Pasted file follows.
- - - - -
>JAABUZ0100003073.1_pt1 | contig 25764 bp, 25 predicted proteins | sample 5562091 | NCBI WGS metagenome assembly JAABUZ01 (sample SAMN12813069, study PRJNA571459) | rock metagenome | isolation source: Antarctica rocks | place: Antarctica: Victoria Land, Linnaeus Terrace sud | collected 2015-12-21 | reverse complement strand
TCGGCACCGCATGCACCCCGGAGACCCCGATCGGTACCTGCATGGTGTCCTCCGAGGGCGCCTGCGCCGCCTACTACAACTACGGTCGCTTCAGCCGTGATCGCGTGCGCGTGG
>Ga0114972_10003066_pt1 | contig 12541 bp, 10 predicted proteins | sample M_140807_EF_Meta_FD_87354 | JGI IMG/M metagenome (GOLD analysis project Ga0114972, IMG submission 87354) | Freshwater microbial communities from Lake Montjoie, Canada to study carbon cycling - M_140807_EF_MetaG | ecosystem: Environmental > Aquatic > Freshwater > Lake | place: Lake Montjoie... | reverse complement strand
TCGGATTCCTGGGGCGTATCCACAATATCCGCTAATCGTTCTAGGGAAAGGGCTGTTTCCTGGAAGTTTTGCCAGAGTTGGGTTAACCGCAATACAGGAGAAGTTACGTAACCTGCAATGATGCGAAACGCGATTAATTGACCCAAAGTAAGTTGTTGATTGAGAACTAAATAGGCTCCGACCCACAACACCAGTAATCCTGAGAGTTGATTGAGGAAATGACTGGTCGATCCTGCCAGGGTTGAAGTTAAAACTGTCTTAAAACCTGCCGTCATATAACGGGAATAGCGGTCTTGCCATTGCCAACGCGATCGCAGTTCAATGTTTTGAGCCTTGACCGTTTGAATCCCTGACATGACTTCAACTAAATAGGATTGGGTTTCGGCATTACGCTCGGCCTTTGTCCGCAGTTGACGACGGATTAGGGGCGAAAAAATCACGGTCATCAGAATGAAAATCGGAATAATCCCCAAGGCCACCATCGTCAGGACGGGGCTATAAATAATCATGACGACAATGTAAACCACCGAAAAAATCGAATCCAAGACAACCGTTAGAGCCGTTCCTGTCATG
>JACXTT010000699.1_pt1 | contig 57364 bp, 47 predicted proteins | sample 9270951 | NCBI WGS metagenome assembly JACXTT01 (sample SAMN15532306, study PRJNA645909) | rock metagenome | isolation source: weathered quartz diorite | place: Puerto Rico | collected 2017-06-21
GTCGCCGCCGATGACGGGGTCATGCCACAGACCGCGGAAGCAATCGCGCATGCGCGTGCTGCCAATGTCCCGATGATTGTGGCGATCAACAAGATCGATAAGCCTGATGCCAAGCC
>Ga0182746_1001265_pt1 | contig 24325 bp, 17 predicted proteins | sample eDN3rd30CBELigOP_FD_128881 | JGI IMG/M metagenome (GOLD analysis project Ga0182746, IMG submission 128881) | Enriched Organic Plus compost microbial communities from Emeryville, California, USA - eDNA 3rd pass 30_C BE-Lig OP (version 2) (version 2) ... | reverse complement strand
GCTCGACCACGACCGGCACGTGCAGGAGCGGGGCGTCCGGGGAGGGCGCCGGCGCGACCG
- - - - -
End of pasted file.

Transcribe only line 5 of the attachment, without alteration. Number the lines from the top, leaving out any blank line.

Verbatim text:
>JACXTT010000699.1_pt1 | contig 57364 bp, 47 predicted proteins | sample 9270951 | NCBI WGS metagenome assembly JACXTT01 (sample SAMN15532306, study PRJNA645909) | rock metagenome | isolation source: weathered quartz diorite | place: Puerto Rico | collected 2017-06-21